Things are better than they seem
There is a popular misconception in our business, which holds that the average client/agency relationship only lasts between three to four years. We have read it in the trades, on websites, heard it at conferences and have even repeated it ourselves. Now, we find evidence, which implies that the client/agency relationship is much healthier and more sustainable than three years.
Recently we cooperated in the 4A’s compilation of their 2012 agency review activity report. We then collected copies of the 4As tabulations of agency reviews from 2007 – 2012, six years of information. We inspected over 3,200 reviews that were listed. True there are qualifications related to the completeness and absolute accuracy of this data, but while it has flaws (like almost everything in our business) this is one of the best sources of information with a high level of specificity about agency reviews in the US.
It’s Simple Arithmetic
If the three-year turnover assertions were correct, then roughly half of the agencies that were selected during 2007, 2008 and/or 2009, should have been replaced by a different agency (in the same discipline) in less than three years, certainly by the end of 2012. That is not the case. Only 6% of chosen agencies were replaced, nowhere near half. It is mathematically impossible for the average relationship tenure to be only three to four years. Agency relationships are much more sustainable.
Clients and agencies should take comfort in this finding. Conventional wisdom holds that agency relationships were sustained for an average of five to seven-years decades ago. Intuitively we acknowledge that personal relationships between client and agency CEOs may not be as close as they once were (due to the demands of modern business life), so that motivation to work things out may have been minimized. However, we have devised other methods to foster sustainability. Apparently, the efforts to select agencies with more scrutiny, the use of search and compensation consultants, the installation of incentive programs tying client and agency success to one another, and the adoption of two-way relationship monitoring and evaluation tools have had a positive effect.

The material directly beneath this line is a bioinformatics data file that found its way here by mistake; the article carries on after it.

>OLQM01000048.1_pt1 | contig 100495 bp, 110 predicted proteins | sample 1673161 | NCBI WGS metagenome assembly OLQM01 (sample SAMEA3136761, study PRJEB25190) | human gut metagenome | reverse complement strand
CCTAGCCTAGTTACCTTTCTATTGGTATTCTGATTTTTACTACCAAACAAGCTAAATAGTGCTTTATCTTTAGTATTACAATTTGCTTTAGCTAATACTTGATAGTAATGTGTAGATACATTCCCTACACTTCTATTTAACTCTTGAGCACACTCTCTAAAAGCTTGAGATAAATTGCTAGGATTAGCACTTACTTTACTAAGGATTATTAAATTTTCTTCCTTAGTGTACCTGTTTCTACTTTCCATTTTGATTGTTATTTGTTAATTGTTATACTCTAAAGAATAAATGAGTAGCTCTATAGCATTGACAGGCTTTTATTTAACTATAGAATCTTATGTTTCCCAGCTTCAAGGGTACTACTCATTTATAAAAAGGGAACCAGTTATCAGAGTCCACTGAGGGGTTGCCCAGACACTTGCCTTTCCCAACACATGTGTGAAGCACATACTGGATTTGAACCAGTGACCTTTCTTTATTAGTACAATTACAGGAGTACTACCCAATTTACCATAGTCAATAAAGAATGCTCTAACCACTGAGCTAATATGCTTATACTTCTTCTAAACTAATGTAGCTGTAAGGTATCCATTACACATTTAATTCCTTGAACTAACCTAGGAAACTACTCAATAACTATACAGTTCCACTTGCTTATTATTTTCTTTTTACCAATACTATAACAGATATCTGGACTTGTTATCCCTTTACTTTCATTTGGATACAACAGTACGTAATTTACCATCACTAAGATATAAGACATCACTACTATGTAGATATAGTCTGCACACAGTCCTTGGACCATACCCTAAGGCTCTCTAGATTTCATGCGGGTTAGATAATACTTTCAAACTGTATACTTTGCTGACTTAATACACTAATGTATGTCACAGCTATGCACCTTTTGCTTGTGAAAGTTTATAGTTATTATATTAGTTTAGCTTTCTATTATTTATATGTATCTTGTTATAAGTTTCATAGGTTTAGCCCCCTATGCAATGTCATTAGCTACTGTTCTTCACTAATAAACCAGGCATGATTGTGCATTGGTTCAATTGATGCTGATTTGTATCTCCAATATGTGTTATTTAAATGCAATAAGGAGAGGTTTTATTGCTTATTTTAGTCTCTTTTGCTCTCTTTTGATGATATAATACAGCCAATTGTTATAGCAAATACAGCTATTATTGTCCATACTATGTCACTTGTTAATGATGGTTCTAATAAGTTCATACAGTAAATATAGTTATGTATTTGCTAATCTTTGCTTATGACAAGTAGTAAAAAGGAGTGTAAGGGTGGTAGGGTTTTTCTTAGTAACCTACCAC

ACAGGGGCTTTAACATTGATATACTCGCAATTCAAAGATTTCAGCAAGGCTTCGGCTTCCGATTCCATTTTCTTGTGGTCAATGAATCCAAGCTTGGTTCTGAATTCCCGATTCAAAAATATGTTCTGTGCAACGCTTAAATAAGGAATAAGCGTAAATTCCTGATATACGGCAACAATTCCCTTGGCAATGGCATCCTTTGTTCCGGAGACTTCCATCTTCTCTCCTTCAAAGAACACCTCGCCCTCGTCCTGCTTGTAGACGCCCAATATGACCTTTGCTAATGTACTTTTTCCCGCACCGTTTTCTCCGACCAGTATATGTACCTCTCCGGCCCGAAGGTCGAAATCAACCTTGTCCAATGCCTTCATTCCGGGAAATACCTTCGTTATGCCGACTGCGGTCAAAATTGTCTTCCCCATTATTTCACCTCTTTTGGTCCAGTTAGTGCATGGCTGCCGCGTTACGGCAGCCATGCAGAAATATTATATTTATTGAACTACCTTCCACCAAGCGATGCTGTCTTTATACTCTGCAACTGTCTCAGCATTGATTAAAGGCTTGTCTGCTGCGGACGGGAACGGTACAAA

Perhaps the three-year turnover myth was perpetrated by mistaking the ADDITION of specialized agencies (like digital, social, mobile, branding, integrated services) for replacements of more traditional agencies. Much less is known about these relationships. Though the digital space is theoretically more accountable, incentive programs are rarely installed in these relationships. Perhaps that is because they are new and fewer benchmarks for success have emerged. As far as we know there are also fewer relationship evaluation and monitoring systems in place as well with these newer agencies. As a consequence, these relationships could well be in greater danger than traditional agency relationships.
So while we bear good news that should be shared and even celebrated about current traditional relationships, we are cautious about the future of newer digital and marketing services relationships. We recommend that the same disciplines should be put in place between clients and their specialized agencies.